Bennett said he had discussed the group’s work with several well-known and like-minded players in the K-12 policy world, including former Florida Gov. Jeb Bush, former Thomas B. Fordham President Chester E. “Checker” Finn, and Center for Education Reform founder Jeanne Allen. None of those people, however, is formally involved with Conservative Leaders for Education at this point, Bennett said.

The group’s expansion illustrates the jockeying going on to shape how states approach school improvement, transparency, and accountability under ESSA. The measure gives state lawmakers significantly more power over those decisions than they’ve had in recent years. Back in July, Bennett said he was worried that not only do Democrats talk like they “own” ESSA, but “in many ways, they have owned it.”

The National Education Association is pushing its members hard to make sure states don’t make just a few tweaks under ESSA and call it a day. And the union is praising states that have adopted a “dashboard” approach to accountability that doesn’t require a single, summative rating for schools. That approach might not get the approval of the U.S. Department of Education, however.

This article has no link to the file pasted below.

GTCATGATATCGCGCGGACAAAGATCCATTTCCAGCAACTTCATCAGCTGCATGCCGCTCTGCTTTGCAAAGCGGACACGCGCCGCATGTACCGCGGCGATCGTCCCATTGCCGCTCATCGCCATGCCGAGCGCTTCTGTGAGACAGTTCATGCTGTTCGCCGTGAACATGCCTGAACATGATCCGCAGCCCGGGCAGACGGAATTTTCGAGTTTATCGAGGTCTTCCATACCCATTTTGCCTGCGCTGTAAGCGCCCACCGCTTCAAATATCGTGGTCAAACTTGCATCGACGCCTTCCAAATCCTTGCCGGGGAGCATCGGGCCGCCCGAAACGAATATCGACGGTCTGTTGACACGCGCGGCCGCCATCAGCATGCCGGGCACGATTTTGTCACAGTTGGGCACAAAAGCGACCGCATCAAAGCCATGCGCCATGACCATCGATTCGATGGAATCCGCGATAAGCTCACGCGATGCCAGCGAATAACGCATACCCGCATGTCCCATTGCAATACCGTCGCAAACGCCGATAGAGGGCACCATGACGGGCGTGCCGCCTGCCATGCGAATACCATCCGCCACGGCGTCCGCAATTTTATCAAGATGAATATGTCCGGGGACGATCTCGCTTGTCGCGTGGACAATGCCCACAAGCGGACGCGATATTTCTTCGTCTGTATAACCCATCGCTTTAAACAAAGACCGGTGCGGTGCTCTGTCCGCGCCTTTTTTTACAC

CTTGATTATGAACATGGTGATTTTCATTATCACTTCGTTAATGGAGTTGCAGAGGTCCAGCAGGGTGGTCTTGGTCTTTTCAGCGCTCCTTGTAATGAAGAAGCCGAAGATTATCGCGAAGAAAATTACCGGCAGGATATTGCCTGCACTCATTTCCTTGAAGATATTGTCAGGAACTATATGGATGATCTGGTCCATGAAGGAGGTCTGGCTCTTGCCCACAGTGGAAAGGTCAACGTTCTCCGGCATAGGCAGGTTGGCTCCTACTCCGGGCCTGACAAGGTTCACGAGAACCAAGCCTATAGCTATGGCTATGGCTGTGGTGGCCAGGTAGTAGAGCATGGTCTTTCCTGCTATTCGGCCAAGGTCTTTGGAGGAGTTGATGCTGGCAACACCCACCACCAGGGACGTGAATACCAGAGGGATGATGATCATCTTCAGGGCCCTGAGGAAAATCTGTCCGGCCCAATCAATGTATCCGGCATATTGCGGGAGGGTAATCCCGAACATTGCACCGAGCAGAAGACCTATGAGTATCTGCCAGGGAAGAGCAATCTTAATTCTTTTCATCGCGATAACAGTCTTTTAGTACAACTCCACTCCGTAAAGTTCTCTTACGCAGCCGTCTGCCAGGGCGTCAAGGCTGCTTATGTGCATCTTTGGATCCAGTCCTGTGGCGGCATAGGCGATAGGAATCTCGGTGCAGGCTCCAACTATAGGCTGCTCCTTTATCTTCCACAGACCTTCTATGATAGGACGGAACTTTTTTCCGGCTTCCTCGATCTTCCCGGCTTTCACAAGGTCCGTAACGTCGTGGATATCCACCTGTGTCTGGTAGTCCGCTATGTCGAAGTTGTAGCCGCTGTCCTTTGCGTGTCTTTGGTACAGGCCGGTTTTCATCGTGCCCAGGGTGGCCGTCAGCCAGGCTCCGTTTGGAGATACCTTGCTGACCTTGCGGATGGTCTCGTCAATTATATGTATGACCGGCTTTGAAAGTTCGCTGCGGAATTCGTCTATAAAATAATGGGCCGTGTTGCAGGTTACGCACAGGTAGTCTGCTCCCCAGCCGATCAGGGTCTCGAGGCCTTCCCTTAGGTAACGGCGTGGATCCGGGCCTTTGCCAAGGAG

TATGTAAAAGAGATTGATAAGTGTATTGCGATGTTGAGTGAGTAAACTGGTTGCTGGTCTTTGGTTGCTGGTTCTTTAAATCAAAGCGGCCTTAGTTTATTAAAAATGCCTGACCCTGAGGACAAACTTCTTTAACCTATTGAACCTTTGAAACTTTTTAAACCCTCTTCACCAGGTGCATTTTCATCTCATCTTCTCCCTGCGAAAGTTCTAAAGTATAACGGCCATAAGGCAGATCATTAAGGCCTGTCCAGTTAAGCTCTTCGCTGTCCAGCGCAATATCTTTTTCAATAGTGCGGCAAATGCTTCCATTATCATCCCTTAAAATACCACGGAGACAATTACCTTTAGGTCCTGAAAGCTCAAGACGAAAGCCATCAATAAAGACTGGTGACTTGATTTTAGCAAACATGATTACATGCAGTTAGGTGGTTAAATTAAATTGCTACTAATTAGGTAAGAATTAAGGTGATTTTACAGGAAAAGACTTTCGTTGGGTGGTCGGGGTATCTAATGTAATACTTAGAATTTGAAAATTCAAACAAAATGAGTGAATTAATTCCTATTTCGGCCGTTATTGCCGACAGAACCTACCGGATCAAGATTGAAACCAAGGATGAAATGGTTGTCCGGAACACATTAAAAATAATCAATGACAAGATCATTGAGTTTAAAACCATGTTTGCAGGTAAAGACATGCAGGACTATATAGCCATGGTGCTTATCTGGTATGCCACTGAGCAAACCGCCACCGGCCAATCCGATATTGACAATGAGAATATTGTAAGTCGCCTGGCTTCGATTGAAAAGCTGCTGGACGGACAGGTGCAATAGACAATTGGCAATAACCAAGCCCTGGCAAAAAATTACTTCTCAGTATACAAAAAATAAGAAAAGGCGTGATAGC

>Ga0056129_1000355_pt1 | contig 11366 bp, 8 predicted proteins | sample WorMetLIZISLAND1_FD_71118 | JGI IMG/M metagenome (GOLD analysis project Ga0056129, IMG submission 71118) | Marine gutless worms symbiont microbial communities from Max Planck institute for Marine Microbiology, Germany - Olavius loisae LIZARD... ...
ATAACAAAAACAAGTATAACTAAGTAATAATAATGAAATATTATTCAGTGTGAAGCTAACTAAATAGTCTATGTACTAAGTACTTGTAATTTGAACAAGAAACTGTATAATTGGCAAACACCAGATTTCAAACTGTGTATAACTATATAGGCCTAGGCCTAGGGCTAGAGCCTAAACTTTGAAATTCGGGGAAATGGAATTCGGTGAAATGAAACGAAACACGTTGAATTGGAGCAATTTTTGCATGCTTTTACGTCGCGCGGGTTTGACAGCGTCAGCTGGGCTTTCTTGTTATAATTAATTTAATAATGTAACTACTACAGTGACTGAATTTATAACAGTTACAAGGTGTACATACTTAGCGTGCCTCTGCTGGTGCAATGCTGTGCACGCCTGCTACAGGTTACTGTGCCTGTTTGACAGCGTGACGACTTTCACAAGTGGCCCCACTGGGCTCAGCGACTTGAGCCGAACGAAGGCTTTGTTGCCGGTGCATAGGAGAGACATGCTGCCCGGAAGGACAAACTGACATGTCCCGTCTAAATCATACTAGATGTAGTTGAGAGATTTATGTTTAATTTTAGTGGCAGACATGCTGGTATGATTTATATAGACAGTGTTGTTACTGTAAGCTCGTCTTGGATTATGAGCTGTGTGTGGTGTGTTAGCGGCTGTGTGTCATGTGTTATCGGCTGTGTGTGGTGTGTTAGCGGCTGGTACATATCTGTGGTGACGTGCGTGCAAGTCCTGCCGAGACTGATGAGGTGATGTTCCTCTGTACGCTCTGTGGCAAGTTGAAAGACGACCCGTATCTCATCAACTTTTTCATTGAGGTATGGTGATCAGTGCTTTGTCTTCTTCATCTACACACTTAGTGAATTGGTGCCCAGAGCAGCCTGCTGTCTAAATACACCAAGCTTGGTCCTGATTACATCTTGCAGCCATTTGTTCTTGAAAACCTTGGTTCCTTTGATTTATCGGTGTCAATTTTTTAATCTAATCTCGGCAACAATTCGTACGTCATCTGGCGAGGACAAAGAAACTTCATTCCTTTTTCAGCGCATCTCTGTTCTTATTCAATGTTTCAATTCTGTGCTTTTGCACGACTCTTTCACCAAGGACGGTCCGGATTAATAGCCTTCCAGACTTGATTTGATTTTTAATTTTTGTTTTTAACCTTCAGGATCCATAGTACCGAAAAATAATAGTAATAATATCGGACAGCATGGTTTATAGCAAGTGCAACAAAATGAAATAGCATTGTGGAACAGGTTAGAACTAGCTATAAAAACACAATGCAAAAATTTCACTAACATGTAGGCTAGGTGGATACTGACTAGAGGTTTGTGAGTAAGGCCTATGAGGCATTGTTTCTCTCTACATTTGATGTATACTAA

A version of this article appeared in the November 02, 2016 edition of Education Week as Conservative Group Focusing on ESSA Expands Reach

Events

This content is provided by our sponsor. It is not written by and does not necessarily reflect the views of Education Week's editorial staff.
Sponsor
Equity & Diversity Webinar
Classroom Strategies for Building Equity and Student Confidence
Shape equity, confidence, and success for your middle school students. Join the discussion and Q&A for proven strategies.
Content provided by Project Lead The Way
This content is provided by our sponsor. It is not written by and does not necessarily reflect the views of Education Week's editorial staff.
Sponsor
Professional Development Webinar
Disrupting PD Day in Schools with Continuous Professional Learning Experiences
Hear how this NC School District achieved district-wide change by shifting from traditional PD days to year-long professional learning cycles